In the wake of increasing cases of Alzheimer’s disease worldwide, many scholars have opted to conduct various researches to establish its underlying causes. Most statistical tests are chosen based on formulated hypotheses. This essay elaborates on both parametric and non-parametric tests by providing various examples, applications, and underlying assumptions that the researcher must meet to accomplish them.
Parametric and Non-Parametric Tests
Parametric statistical tests are based on assumptions that specific properties of a population are normally distributed. Various forms of parametric tests include the t-test, z-test, F-test, and Analysis of Variance (ANOVA) (Geisser & Johnson, 2006).
On the other hand, non-parametric statistical tests fall under the null hypotheses. Various examples of non-parametric tests include the Chi-square tests, Fisher Exact Probability, Mann-Whitney, Kruskal-Wallis, Wilcoxon Signed-Rank, and Friedman tests (Burns & Groves, 2009).
A difference between the two tests is depicted in the assumption. A parametric test takes on a hypothesis that works in a uniformly distributed population, while a non-parametric test is used without an assumption of a particular distribution (Geisser & Johnson, 2006). Parametric tests are also assertive since they produce a more specific outcome to a well-designed question than non-parametric methods (Burns & Groves, 2009).
Usage of both tests
Most researchers use non-parametric tests in situations where the assumptions that are meant to warrant the use of parametric tests are not elaborated or clear. Conditions such as ranking, the existence of outliers, generalized null hypotheses, and/or usage of ordinal scales can also warrant the usage of non-parametric tests (Geisser & Johnson, 2006). Parametric tests are often used to study populations that have normal distributions and fixed parameters.
Assumptions that must be met by a researcher to run the tests
One of the assumptions that a researcher must meet during the study is distribution, which can be a theory of normality in cases where parametric tests are run. Parametric tests are more powerful than non-parametric techniques if a normal distribution assumption is achieved. Non-parametric tests favor infinite distribution tests (Bridge & Sawilowsky, 1999).
Data Analysis Plan
The analysis procedure that will be applied in the study of Alzheimer’s disease entails examining, coding, categorizing, tabulating, recombining, and sorting data based on demographic information and gender among others (Geisser & Johnson, 2006). Coding will be based on open, axial, and selective processes. This situation will enable reduction, reconstruction, and cleaning of data.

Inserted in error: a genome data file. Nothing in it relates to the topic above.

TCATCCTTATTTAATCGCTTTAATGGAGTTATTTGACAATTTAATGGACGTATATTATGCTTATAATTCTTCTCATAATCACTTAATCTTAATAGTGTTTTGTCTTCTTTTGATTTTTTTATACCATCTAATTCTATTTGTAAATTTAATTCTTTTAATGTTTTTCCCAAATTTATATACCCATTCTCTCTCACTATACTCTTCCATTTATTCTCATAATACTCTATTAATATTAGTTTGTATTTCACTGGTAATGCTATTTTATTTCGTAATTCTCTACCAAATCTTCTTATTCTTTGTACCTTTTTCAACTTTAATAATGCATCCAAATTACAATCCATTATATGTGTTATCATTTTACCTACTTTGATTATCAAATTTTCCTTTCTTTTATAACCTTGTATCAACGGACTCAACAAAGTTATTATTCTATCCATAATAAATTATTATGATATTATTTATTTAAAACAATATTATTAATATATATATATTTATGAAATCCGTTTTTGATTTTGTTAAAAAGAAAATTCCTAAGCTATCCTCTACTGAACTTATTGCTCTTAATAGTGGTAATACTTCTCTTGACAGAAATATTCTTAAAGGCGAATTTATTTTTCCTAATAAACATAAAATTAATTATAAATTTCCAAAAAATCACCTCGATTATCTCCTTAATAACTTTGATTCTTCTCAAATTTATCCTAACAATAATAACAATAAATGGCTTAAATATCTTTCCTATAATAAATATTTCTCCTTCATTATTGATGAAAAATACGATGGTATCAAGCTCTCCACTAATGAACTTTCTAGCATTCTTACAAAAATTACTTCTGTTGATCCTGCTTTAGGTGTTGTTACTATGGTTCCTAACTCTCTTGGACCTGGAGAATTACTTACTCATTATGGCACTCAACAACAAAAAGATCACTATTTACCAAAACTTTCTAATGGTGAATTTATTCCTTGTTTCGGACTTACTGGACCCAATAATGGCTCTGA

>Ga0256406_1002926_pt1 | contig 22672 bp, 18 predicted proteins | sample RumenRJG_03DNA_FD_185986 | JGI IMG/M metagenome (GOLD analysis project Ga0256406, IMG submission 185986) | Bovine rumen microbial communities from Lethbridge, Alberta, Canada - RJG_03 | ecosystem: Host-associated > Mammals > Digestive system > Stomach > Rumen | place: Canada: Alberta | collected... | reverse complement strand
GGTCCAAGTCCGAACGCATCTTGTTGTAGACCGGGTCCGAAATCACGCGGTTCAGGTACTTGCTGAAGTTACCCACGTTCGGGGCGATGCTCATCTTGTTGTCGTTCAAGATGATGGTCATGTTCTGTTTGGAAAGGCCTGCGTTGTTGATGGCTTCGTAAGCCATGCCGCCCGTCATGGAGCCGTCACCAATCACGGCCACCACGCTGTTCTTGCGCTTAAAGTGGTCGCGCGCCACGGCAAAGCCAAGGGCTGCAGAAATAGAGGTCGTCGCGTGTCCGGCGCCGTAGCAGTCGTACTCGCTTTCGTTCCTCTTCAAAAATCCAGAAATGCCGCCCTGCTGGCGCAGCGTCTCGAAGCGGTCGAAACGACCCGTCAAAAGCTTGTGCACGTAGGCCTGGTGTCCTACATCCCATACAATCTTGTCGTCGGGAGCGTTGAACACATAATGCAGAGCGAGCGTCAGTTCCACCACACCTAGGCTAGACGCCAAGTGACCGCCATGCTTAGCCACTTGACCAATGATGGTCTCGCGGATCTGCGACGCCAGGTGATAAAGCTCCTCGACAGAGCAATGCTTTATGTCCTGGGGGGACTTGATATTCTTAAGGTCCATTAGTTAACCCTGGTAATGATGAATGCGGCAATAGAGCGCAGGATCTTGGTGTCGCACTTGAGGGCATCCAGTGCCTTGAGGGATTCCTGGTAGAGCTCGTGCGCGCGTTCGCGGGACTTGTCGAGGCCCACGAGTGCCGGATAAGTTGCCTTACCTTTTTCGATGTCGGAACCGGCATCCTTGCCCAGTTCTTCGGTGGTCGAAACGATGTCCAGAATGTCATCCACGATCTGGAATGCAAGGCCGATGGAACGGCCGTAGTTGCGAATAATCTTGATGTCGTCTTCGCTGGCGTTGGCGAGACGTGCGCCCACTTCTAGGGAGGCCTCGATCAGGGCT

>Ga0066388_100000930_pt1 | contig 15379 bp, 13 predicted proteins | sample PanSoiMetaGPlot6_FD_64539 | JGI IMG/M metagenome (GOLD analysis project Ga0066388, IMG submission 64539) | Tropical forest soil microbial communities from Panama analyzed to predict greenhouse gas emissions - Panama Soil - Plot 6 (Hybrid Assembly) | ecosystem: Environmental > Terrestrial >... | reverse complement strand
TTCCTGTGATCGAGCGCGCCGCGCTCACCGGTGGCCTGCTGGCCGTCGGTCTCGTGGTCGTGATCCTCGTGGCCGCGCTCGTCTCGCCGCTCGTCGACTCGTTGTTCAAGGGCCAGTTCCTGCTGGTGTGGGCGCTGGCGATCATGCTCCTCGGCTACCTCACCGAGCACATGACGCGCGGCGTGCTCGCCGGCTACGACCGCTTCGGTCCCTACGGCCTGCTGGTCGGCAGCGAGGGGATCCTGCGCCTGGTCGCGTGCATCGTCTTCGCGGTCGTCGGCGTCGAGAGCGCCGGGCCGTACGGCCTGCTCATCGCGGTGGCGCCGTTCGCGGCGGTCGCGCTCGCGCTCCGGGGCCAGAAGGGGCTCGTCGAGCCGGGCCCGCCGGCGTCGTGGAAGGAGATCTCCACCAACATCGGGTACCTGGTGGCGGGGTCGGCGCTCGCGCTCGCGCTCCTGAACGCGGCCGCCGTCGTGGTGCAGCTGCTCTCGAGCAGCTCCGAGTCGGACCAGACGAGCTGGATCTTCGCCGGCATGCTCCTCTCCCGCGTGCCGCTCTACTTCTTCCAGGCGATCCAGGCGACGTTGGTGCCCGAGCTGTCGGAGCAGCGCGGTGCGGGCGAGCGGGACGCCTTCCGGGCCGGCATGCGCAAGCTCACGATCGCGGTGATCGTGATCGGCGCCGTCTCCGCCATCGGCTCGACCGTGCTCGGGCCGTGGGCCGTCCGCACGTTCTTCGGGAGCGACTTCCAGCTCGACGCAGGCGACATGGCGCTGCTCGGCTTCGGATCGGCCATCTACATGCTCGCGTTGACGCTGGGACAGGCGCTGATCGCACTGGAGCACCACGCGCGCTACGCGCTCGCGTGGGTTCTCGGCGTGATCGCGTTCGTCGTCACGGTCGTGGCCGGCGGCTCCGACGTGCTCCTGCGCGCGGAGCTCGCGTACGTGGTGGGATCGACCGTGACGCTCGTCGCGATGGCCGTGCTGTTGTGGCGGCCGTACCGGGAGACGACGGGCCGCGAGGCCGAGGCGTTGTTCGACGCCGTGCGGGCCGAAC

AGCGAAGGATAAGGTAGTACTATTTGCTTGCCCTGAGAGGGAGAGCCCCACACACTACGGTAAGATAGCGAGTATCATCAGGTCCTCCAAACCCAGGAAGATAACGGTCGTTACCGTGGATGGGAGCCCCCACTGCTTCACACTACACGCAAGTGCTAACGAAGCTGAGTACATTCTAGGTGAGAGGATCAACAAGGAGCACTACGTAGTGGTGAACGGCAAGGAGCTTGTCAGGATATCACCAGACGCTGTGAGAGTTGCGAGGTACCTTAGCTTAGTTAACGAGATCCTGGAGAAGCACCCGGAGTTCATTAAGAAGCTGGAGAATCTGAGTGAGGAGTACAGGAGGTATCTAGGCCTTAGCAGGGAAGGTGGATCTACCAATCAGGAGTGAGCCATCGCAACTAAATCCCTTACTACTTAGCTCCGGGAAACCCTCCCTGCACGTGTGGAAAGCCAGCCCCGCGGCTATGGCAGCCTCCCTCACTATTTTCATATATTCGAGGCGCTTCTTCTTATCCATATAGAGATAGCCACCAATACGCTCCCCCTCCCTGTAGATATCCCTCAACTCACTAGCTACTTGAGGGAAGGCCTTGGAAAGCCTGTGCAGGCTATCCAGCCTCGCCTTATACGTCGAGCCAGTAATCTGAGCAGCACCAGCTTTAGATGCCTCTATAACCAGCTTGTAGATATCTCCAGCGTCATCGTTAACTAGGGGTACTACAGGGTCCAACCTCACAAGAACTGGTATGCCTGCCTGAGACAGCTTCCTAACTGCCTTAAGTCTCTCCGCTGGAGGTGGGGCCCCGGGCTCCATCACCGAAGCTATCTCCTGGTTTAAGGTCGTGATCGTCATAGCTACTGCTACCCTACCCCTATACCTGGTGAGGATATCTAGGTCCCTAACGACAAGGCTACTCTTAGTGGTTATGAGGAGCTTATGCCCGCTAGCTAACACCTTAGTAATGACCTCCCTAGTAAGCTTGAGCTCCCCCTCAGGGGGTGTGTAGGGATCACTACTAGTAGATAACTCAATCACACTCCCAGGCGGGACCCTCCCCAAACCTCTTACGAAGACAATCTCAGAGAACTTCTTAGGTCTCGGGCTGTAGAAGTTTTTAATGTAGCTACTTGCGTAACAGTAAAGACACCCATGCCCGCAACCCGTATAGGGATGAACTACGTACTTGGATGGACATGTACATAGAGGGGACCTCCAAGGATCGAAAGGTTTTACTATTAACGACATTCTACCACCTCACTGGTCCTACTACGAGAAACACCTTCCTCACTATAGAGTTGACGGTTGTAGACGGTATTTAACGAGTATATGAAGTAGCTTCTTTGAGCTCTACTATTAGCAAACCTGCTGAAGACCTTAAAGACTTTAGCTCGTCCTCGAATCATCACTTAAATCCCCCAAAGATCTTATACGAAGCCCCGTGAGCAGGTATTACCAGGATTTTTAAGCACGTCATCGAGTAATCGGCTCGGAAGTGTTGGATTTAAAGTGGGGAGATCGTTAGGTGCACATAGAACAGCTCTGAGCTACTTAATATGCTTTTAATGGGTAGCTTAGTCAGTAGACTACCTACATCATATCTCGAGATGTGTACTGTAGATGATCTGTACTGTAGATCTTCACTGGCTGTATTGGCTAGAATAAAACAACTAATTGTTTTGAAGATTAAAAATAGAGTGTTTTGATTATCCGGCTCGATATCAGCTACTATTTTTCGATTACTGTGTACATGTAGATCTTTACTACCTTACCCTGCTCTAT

A Chi-square test will be used to address the hypothesis since the sample is chosen randomly. Independent scores and null hypotheses are also taken into account. Measures of central tendency including the mean, mean, and median will be used to determine demographic variables (Bridge & Sawilowsky, 1999).
Data Analysis for Demographic Variables
The demographic variables that will be considered include age, education, and experience among others. These variables will be explored using univariate analysis or tables. This method will be easily accomplished using the SPSS software version 21 or advanced functions of the Ms-Excel. The univariate analysis will show details concerning age distribution, central tendencies, and measures of dispersions such as range, standard deviation, and variance (Sugiyono, 2008).
Data Analysis Plan for Study Variables
The research will be based on the following hypothesis.
- H1: Public awareness of lifestyle issues such as lack of exercise and poor diet among others reduces the progression of Alzheimer’s disease.
Variables that will be analyzed include public awareness of lifestyle (independent) and progression of Alzheimer’s disease (dependent) (Sugiyono, 2008). In this case, inferential statistics will be used to elaborate on the general condition of the study.
Bridge, P., & Sawilowsky, S. (1999). Increasing physicians’ awareness of the impact of statistics on research outcomes: comparative power of the t-test and Wilcoxon rank-sum test in small samples applied research. Journal of clinical epidemiology, 52(3), 229-35.
Burns, N., & Groves, S. (2009). The Practice of Nursing Research: Appraisal, Synthesis, Generation of Evidence. Philadelphia, US: Saunders.
Geisser, S., & Johnson, W. (2006). Modes of parametric statistical inference. Hoboken, NJ: John Wiley & Sons.
Sugiyono, J. (2008). Statistical for Research. Bandung, Indonesia: Alfabeta Press.